Then, a younger blonde appeared, rescued Evan Peters, and returned him to his mama, an awfully decrepit-looking Mare Winningham (She had a stud on her chin. Way to go, Big Mare Mama!). Then Evan’s Mama began to kiss him on the mouth. It took some time before self realized that the writers of this show were indeed going to go there — Holy Cow! This is one crazy show! So depraved (by American TV standards, that is)! She loved it, just loved it!

Apparently, every single oddball character actress in America is in this show. Aside from the aforementioned Jessica Lange, Mare Winningham, and Emma Roberts, Kathy Bates is in it.

Characters are all kinds of deviants. Huh!

It was getting dark and self was getting major creepy vibes, so she stopped watching after just two episodes. But, kudos to the writers and producers for putting such wickedly anarchic stuff on American television. And for keeping it up for six seasons.

Stay tuned.

Interpretations, H20: The Daily Post Photo Challenge, 7 October 2016

This week’s Daily Post Photo Challenge — H20 — is interesting. Self actually spent a good part of the day snapping pictures that she thought fit the theme, but in the end none of the pictures she took were particularly noteworthy.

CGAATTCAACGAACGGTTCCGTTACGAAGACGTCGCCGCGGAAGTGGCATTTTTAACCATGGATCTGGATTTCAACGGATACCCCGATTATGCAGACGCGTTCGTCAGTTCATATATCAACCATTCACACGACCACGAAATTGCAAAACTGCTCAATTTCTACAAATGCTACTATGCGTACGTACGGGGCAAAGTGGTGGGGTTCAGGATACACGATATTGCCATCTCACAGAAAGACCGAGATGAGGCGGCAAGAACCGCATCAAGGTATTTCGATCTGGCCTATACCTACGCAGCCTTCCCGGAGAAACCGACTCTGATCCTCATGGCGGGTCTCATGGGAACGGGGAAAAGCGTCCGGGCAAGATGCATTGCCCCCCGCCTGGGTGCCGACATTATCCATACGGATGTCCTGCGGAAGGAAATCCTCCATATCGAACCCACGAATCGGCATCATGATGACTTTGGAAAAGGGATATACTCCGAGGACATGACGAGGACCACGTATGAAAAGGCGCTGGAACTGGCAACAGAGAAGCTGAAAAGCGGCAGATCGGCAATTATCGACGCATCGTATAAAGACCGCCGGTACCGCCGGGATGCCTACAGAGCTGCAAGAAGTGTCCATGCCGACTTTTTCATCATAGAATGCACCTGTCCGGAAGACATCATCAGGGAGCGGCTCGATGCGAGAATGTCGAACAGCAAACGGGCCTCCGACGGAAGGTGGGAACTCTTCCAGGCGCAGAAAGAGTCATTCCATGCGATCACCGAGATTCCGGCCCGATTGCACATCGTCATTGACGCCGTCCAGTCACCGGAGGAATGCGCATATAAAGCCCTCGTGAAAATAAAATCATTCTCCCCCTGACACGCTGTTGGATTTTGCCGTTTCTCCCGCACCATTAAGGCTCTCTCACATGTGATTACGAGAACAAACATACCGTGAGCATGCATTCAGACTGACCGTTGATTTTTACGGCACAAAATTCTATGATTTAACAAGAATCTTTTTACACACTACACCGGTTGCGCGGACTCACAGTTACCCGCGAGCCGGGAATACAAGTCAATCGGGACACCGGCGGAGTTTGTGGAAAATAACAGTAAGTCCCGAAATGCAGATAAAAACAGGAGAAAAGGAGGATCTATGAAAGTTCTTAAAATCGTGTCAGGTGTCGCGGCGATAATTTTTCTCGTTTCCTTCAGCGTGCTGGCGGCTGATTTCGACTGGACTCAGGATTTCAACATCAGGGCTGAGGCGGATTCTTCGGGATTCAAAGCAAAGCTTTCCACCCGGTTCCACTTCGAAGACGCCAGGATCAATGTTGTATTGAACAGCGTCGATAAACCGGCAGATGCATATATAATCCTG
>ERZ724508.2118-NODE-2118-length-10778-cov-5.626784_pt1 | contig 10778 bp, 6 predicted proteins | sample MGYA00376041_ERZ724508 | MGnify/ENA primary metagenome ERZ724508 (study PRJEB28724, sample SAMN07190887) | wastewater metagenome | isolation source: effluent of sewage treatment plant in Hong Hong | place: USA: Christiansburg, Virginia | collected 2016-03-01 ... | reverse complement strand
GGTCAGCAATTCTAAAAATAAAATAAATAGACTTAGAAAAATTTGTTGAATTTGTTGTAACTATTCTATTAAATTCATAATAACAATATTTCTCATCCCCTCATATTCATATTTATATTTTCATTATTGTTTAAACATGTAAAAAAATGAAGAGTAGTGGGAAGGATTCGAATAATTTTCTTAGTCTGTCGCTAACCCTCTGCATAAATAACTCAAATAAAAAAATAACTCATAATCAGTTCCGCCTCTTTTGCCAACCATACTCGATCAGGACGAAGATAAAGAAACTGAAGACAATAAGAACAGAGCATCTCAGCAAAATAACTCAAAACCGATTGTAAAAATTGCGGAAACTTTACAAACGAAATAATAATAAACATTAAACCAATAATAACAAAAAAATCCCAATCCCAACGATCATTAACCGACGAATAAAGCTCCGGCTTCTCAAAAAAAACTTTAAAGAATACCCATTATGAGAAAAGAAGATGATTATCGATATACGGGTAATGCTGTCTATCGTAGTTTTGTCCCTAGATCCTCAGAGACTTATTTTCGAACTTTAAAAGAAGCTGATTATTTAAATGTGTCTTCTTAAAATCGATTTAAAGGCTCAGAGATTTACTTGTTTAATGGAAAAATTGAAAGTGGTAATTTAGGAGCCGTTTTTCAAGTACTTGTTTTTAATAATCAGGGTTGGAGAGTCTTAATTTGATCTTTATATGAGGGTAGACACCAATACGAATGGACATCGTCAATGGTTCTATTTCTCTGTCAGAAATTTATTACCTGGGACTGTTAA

Luckily, there are so many gorgeous posts from other WordPress bloggers. Here are a few:

Stay tuned, dear blog readers. Stay tuned.

Cath's Camera

life through my lens

The life of B

Mainly through the lens of a Nikon

myguiltypleasures

welcome to my past, present and future mixed with whatever pops up right now

Iain Kelly

Fiction Writing

John's Space .....

"Two roads diverged in a wood, and I— I took the one less traveled by, And that has made all the difference." The Road Not Taken, by Robert Frost

nancy merrill photography

capturing memories one moment at a time

Rantings Of A Third Kind

The Blog about everything and nothing and it's all done in the best possible taste!

Sauce Box

Never get lost in the Sauce

GK Dutta

Be One... Make One...

Cee's Photo Challenges

Teaching the art of composition for photography.

Fashion Not Fear

Fueling fearlessness through style and inspiration.

Wanderlust and Wonderment

My writing and photo journey of inspiration and discovery

transcribingmemory

Decades of her words.

John Oliver Mason

Observations about my life and the world around me.

InMyDirection

fiction, short story, writing, creative content

Insanity at its best!

Yousuf Bawany's Blog

lita doolan productions

Any old world uncovered by new writing

unbolt me

the literary asylum

CSP Archives

Archive of the CSP